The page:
Ulrika Strömfelt was a lady-in-waiting who, according to unsubstantiated information, was said to have helped reveal the attempted coup d’état in 1756.
Ulrika Strömfelt was born in 1724. She was the daughter of Privy Councillor Johan Carl Strömfelt and Hedvig Elisabet Wrangel, who was Chief Court Mistress to Queen Ulrika Eleonora the younger and Mistress of the Robes to Queen Lovisa Ulrika, as well as governess to the latter’s children. Ulrika Strömfelt and her sister Agneta became ladies-in-waiting to Queen Ulrika Eleonora the younger when they were just 12 years old. Ulrika Strömfelt was also active at the royal court during the reigns of both Queen Lovisa Ulrika and Queen Sofia Magdalena.
Ulrika Strömfelt is best known for her alleged role in revealing Lovisa Ulrika’s involvement in an attempted coup d’état in 1756. In order to finance this planned coup the queen had sent jewels to her brother Prince August Vilhelm in the intention of pawning them. When Ulrika Strömfelt apparently found out about this she informed the secret committee, which led to the committee’s demand to see the crown jewels.
Contemporary records do not name Ulrika Strömfelt as a party in the revelation of the planned coup d’état. Nevertheless, on 30 April 1756 the secret committee decided to award Ulrika Strömfelt an annual pension of 2,000 riksdaler. This was a considerable sum, as evidenced by the fact that the fee awarded to a privy councillor’s widow was only half that amount. Shortly thereafter Ulrika Strömfelt’s period of service for the queen came to an end. She did, however, subsequently lose her pension when ‘mösspartiet’ (the Cap party) introduced the ‘reduktion’ (revocation) in 1765.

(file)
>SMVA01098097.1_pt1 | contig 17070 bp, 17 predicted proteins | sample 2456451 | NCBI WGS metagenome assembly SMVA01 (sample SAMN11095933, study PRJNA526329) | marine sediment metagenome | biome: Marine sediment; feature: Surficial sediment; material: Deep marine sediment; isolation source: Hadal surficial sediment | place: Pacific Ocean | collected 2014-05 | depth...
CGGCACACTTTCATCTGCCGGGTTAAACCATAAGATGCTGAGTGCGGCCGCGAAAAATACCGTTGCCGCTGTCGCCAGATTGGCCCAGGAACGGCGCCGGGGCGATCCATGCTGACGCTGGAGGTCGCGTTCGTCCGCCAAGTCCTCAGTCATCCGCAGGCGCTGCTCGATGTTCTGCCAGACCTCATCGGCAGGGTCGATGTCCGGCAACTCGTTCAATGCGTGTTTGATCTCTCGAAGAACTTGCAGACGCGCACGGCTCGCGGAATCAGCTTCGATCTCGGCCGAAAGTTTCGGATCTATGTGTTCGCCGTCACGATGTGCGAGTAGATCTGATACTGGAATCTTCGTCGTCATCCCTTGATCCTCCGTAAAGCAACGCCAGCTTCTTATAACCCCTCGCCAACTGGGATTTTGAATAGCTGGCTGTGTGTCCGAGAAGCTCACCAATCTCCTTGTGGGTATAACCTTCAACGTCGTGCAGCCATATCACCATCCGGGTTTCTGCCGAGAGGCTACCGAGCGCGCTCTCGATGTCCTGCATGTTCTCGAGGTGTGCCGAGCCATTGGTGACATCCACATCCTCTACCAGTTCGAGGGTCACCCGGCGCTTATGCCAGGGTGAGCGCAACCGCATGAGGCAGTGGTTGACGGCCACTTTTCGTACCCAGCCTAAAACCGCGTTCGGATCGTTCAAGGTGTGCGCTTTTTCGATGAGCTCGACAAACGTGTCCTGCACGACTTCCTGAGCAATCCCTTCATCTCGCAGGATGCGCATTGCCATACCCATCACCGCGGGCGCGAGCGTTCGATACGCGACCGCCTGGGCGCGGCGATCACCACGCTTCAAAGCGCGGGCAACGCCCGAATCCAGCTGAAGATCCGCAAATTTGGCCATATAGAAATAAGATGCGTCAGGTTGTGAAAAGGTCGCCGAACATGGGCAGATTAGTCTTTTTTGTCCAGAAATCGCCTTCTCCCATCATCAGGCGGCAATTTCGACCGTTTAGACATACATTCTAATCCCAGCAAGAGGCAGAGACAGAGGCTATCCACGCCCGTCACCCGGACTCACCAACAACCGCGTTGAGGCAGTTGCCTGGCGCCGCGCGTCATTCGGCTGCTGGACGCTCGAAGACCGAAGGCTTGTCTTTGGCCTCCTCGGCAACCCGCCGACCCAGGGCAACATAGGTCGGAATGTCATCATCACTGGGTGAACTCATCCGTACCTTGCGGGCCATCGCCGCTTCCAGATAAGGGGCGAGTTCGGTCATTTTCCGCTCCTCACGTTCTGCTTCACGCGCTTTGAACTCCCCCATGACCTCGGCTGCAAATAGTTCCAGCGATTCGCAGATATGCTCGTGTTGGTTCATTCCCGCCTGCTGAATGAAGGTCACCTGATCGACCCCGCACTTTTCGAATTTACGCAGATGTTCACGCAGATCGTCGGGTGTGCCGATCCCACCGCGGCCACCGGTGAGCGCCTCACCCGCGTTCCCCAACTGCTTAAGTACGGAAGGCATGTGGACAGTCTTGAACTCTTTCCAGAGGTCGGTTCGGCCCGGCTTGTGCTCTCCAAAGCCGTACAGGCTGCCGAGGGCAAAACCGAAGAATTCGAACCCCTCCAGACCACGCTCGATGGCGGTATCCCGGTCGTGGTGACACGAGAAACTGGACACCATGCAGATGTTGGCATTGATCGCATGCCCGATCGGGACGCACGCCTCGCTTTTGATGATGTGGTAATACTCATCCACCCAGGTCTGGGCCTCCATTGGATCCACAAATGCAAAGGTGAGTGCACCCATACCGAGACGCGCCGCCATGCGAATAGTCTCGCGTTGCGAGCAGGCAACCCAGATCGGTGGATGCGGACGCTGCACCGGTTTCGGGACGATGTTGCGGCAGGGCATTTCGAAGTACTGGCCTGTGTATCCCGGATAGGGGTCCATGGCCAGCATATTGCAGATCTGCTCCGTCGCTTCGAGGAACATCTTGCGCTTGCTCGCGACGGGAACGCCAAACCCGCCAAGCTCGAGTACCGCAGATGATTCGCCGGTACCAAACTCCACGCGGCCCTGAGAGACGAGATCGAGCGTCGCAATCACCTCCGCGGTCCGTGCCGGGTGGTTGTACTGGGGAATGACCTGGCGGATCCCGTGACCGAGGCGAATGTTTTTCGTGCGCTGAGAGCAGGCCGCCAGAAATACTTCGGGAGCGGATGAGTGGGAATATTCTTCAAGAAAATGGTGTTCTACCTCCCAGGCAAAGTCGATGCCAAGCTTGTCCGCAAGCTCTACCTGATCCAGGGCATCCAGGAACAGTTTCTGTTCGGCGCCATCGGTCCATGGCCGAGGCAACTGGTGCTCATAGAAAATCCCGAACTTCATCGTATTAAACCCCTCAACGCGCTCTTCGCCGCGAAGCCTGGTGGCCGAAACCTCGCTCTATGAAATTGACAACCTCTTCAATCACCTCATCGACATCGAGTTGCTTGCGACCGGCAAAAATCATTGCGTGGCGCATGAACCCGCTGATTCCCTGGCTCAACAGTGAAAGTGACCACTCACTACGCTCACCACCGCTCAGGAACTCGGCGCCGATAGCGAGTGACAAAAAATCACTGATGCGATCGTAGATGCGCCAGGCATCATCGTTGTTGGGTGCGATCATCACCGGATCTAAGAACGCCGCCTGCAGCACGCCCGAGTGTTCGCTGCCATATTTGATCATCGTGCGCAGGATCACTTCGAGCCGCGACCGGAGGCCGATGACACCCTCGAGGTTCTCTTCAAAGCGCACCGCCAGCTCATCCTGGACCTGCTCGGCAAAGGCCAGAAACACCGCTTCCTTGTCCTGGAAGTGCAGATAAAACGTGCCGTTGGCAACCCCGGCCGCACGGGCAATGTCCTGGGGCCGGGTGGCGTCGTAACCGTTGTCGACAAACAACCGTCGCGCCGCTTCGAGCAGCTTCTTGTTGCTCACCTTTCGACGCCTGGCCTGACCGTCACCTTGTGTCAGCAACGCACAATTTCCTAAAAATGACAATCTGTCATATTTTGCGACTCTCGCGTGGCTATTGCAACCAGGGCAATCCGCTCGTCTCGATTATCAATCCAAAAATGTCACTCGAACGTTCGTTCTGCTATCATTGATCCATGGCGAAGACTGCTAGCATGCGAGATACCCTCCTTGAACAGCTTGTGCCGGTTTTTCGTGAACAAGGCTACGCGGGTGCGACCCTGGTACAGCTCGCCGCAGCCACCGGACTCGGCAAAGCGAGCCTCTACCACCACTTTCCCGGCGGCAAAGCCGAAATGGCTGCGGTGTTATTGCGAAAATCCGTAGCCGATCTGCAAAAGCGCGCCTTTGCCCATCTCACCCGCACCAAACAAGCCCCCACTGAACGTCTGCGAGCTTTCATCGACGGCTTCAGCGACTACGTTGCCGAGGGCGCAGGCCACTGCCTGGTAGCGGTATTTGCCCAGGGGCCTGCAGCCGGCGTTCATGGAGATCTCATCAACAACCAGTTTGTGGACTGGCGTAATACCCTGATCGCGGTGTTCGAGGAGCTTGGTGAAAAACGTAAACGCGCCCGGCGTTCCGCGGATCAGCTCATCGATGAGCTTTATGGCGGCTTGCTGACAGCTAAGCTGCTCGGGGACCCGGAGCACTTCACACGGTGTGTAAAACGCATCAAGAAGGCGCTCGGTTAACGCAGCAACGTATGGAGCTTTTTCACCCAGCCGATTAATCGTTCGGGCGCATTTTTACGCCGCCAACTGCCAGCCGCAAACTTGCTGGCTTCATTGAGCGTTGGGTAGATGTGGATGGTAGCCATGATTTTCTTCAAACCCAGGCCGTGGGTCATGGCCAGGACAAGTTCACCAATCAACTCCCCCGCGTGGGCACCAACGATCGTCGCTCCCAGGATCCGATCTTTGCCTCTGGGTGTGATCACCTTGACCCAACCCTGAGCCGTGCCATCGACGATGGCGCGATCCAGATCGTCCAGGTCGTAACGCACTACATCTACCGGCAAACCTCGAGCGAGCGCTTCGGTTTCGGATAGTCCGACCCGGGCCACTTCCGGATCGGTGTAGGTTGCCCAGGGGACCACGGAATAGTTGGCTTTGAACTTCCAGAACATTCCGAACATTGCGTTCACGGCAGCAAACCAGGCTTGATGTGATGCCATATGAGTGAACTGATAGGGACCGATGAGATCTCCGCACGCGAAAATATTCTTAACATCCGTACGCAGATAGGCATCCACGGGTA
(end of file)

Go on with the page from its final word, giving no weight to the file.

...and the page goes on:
Ulrika Strömfelt married the ‘mösspartiet’ politician Carl Sparre in December 1756. Sparre’s contemporaries were fairly vocal about his adulterous affairs but nonetheless the couple seem to have enjoyed a happy and harmonious marriage. Indeed this view is confirmed in the warm letters which the couple exchanged throughout their marriage. They had one son together, although he had already died by 1764.
The couple developed a favourable relationship with King Gustav III and in 1777 Ulrika Strömfelt returned to royal service as Mistress of the Robes for Queen Sofia Magdalena.
Negative comments about Ulrika Strömfelt are almost entirely lacking in the diaries and memoires dating from the 1700s. Her contemporaries described her as exhibiting the usual feminine qualities, such as wisdom and being morally irreproachable.
Ulrika Strömfelt died in Stockholm in 1780. King Gustav III organised a lavish funeral in her honour in the Riddarholmen church.